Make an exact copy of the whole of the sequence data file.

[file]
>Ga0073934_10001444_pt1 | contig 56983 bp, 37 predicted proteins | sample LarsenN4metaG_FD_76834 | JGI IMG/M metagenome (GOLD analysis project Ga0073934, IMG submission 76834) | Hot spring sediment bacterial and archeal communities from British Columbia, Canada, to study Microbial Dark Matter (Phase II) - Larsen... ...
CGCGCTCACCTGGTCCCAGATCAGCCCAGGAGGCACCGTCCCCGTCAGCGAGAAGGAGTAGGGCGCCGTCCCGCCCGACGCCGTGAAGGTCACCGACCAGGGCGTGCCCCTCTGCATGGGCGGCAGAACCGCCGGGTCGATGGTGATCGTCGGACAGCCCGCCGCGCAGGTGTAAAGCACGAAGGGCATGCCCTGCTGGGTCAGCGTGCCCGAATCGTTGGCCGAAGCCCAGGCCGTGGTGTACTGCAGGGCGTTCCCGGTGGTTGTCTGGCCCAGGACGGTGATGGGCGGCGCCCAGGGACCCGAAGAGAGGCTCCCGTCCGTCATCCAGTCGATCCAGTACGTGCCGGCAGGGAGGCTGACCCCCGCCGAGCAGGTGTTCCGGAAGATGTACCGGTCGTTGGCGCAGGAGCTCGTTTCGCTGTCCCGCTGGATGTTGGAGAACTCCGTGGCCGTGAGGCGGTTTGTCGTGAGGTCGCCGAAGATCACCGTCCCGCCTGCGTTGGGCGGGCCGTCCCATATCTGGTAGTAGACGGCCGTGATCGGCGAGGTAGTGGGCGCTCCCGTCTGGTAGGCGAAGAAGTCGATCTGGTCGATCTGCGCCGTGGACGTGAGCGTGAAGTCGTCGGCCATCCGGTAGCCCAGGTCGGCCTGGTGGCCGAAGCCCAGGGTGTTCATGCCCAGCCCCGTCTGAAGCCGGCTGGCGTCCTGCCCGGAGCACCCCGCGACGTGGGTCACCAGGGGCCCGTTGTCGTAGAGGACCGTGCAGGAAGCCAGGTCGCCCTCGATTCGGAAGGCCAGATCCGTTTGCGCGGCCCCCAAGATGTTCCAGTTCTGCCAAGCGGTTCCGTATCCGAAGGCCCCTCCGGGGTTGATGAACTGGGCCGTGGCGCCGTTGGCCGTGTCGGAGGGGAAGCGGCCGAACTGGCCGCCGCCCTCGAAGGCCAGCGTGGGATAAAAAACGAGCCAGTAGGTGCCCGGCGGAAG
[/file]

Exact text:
>Ga0073934_10001444_pt1 | contig 56983 bp, 37 predicted proteins | sample LarsenN4metaG_FD_76834 | JGI IMG/M metagenome (GOLD analysis project Ga0073934, IMG submission 76834) | Hot spring sediment bacterial and archeal communities from British Columbia, Canada, to study Microbial Dark Matter (Phase II) - Larsen... ...
CGCGCTCACCTGGTCCCAGATCAGCCCAGGAGGCACCGTCCCCGTCAGCGAGAAGGAGTAGGGCGCCGTCCCGCCCGACGCCGTGAAGGTCACCGACCAGGGCGTGCCCCTCTGCATGGGCGGCAGAACCGCCGGGTCGATGGTGATCGTCGGACAGCCCGCCGCGCAGGTGTAAAGCACGAAGGGCATGCCCTGCTGGGTCAGCGTGCCCGAATCGTTGGCCGAAGCCCAGGCCGTGGTGTACTGCAGGGCGTTCCCGGTGGTTGTCTGGCCCAGGACGGTGATGGGCGGCGCCCAGGGACCCGAAGAGAGGCTCCCGTCCGTCATCCAGTCGATCCAGTACGTGCCGGCAGGGAGGCTGACCCCCGCCGAGCAGGTGTTCCGGAAGATGTACCGGTCGTTGGCGCAGGAGCTCGTTTCGCTGTCCCGCTGGATGTTGGAGAACTCCGTGGCCGTGAGGCGGTTTGTCGTGAGGTCGCCGAAGATCACCGTCCCGCCTGCGTTGGGCGGGCCGTCCCATATCTGGTAGTAGACGGCCGTGATCGGCGAGGTAGTGGGCGCTCCCGTCTGGTAGGCGAAGAAGTCGATCTGGTCGATCTGCGCCGTGGACGTGAGCGTGAAGTCGTCGGCCATCCGGTAGCCCAGGTCGGCCTGGTGGCCGAAGCCCAGGGTGTTCATGCCCAGCCCCGTCTGAAGCCGGCTGGCGTCCTGCCCGGAGCACCCCGCGACGTGGGTCACCAGGGGCCCGTTGTCGTAGAGGACCGTGCAGGAAGCCAGGTCGCCCTCGATTCGGAAGGCCAGATCCGTTTGCGCGGCCCCCAAGATGTTCCAGTTCTGCCAAGCGGTTCCGTATCCGAAGGCCCCTCCGGGGTTGATGAACTGGGCCGTGGCGCCGTTGGCCGTGTCGGAGGGGAAGCGGCCGAACTGGCCGCCGCCCTCGAAGGCCAGCGTGGGATAAAAAACGAGCCAGTAGGTGCCCGGCGGAAG